AirAsia India is a wonderful airline, and has got a few things right. Their on board service is one of those.
As an airline, especially a start-up airline, making mistakes is inevitable. Falling short of projected growth plans and heavy flight cancellations and delays in certain months of the first year of operations are acceptable. Both these have happened to AirAsia India, and the industry understands. Of course, there are better examples, such as IndiGo, which has managed to play the game like no other.
The unacceptable part? Factually incorrect statements that can lower the overall credibility of the industry.
Here is an excerpt from the May 20 interview of the AirAsia India CEO, by Ashwini Phadnis, as published in The Hindu Business Line:
How many of the things planned initially have happened and how many have not?
We have done certain things we did not expect. We have flown close to a million passengers. By the time we complete our first year we would have flown more than a million passengers. No other airline in India has done that before in their first year of operations. We have done that with a skeleton fleet, meaning, we have utilised aircraft significantly.
We contest both claims  & , in the interest of factual correctness.
The graph on top (click to enlarge) shows the total number of passengers flown against the first twelve months of operations. All data is from the DGCA.
IndiGo, Kingfisher Airlines, SpiceJet, and Go Air started operations in the 2005-2006 timeframe. Within the first one year of operations, all airlines in consideration, with the exception of Go Air, carried in excess of 1 million passengers. IndiGo crossed the 2 million mark in the first year!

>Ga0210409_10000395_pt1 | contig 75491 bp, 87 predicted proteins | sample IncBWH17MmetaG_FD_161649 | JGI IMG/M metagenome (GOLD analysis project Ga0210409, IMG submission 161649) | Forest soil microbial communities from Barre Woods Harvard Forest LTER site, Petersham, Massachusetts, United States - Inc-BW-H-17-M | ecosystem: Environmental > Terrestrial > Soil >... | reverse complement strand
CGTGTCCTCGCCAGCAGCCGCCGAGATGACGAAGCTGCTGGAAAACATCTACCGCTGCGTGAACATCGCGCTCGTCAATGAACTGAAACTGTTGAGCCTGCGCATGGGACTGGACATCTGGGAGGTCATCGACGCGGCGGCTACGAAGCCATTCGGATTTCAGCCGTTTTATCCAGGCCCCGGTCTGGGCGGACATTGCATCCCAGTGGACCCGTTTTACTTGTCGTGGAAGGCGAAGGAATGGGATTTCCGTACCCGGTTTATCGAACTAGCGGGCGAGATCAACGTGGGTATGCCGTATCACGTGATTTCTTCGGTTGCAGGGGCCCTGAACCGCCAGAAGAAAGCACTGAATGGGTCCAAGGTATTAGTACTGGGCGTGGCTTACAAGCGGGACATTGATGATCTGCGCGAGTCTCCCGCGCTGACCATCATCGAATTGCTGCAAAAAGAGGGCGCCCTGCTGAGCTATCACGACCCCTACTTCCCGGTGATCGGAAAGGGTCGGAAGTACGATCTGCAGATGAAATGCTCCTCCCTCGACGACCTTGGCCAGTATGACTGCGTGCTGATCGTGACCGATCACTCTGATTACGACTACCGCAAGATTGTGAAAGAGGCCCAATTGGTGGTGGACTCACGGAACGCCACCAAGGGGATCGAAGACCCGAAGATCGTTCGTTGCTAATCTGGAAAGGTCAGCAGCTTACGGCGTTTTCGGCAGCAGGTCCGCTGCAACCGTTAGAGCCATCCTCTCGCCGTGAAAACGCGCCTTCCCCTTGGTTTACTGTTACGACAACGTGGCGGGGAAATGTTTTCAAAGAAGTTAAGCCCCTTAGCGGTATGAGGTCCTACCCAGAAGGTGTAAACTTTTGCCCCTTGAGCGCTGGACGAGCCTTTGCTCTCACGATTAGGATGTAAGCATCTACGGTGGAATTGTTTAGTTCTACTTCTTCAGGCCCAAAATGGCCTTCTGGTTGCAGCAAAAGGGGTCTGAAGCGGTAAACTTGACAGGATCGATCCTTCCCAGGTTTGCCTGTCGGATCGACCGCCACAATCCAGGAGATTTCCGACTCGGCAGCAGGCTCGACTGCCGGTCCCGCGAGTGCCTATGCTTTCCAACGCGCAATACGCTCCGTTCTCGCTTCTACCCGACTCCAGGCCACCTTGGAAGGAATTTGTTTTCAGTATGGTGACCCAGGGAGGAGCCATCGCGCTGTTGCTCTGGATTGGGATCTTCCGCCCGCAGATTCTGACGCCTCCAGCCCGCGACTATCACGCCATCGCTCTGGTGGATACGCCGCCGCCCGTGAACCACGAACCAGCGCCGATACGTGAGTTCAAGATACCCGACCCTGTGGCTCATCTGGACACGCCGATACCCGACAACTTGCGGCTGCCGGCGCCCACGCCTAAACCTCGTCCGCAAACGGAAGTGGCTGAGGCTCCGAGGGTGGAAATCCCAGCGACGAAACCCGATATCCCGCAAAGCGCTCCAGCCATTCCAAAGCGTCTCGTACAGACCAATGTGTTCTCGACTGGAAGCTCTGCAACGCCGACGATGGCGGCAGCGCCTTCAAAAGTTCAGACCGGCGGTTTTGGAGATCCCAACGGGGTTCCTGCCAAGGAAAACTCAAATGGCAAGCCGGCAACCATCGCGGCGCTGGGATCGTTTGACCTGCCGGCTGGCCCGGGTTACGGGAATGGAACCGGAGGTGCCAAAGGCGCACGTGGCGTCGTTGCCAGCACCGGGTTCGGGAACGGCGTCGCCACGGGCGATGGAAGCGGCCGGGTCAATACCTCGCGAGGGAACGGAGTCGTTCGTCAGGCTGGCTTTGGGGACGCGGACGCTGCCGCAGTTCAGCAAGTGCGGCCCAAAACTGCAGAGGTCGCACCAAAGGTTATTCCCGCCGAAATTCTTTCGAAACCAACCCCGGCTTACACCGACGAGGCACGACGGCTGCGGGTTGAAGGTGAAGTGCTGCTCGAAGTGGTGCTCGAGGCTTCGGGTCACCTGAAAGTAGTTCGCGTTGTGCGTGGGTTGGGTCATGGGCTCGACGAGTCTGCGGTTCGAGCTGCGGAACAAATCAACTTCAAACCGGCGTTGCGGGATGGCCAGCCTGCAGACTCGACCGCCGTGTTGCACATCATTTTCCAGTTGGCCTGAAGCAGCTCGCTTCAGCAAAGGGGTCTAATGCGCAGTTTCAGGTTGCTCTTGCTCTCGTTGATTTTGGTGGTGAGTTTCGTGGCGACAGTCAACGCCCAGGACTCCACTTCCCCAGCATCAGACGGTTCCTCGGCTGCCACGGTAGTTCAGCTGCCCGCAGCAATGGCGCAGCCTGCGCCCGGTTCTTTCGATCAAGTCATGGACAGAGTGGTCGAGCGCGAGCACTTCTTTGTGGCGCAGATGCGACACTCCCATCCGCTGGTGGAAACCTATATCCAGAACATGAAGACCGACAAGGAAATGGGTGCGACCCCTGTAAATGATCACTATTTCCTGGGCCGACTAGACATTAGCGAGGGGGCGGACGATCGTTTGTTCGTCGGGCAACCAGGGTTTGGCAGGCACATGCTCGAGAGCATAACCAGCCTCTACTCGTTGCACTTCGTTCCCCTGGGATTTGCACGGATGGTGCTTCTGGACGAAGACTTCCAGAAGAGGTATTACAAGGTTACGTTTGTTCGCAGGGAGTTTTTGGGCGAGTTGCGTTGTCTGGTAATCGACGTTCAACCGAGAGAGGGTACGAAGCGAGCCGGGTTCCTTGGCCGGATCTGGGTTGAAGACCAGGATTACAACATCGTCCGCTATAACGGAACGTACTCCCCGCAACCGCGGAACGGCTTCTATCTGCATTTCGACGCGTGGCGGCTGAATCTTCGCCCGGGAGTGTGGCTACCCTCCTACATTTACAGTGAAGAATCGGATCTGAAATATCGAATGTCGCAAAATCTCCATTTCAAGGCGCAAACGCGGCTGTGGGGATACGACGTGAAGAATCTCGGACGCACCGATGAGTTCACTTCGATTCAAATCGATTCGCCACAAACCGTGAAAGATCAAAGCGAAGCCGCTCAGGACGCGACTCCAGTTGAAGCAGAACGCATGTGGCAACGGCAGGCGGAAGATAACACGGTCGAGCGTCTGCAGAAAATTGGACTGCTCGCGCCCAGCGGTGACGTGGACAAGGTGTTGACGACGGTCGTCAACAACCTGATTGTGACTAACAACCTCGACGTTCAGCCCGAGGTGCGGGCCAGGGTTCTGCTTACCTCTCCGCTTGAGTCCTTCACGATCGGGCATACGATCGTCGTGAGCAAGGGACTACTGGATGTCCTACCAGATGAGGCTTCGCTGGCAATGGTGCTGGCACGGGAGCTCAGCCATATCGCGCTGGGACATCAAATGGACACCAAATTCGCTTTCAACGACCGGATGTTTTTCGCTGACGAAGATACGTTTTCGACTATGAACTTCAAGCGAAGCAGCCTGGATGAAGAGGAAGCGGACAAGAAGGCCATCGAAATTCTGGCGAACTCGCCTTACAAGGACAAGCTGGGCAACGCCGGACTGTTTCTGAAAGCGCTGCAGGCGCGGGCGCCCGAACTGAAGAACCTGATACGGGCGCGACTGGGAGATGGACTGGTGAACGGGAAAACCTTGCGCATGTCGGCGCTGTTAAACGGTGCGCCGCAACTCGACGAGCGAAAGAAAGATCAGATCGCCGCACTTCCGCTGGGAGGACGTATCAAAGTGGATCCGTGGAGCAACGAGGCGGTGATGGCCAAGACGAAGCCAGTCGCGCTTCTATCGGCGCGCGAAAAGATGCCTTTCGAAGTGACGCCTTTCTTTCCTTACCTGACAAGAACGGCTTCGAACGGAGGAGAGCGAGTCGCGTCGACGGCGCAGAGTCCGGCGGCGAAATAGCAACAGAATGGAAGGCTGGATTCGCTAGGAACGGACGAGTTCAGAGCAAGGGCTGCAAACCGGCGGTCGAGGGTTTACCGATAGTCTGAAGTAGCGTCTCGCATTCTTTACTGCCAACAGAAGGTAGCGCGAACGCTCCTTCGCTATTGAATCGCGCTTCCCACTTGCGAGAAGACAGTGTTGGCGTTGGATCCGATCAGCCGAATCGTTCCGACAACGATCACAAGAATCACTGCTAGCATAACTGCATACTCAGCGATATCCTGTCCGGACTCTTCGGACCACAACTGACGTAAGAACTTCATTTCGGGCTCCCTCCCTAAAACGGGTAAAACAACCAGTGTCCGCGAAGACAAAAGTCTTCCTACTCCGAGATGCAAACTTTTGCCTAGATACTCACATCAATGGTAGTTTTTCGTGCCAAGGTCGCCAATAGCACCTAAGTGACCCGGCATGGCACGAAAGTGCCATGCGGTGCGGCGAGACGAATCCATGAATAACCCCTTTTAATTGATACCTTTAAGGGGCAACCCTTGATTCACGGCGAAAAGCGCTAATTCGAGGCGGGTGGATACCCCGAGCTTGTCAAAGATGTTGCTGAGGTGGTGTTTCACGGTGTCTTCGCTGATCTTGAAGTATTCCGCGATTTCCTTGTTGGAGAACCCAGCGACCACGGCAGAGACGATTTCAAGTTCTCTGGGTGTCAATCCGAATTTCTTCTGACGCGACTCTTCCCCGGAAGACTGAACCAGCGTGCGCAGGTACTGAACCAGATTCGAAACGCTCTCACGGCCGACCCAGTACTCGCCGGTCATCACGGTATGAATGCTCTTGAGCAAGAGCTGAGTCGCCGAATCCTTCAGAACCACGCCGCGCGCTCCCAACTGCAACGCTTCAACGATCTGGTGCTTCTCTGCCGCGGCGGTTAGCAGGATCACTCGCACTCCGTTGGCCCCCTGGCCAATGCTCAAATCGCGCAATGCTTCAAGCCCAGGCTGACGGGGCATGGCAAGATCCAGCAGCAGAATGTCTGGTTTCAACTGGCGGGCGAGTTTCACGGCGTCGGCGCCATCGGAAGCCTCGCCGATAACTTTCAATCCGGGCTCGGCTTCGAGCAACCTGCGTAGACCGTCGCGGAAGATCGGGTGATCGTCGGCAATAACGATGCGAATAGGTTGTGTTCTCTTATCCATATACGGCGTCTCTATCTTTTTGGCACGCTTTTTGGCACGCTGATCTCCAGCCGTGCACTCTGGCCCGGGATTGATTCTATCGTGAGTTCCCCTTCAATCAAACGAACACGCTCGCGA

As of 31st March 2015, AirAsia India had carried 550,000 passengers. This means that the airline will need to carry 450,000 passengers to touch the 1 million mark by the end of June (AirAsia India started operations on 12th June, 2014). This means that the airline will need to carry on average 150,000 passengers in the months of April, May and June. Is this achievable?
Data for the month of April and May were not available at the time of writing this piece. Since April had no new flights, but had infact cut 4 – Bangalore- Chennai & back, the airline flew around 97,200 seats in April. With an assumed 82% load factor – their highest so far, the airline could have flown no more than 80,000 passengers in April.
66% of May was flown with 18 flights a day, which totals to approximately 65,000 seats. Effective 21st May, the airline will operate 8 new flights. For 33% of the month this totals to around 47,000 seats. IN total, May can fly only 112,000 seats. At a generous 90% load factor, this is 100,000 passengers.
In June, the airline will fly 28 flights a day, flying approximately 140000 seats a month. At 80% load factor, this will result in around 120,000 passengers being flown.
This means that AirAsia India will close its first year of operations with a maximum of 850,000 passengers, neither meeting nor crossing the 1 million mark.
We wish the airline all the very best for its northern hub operations.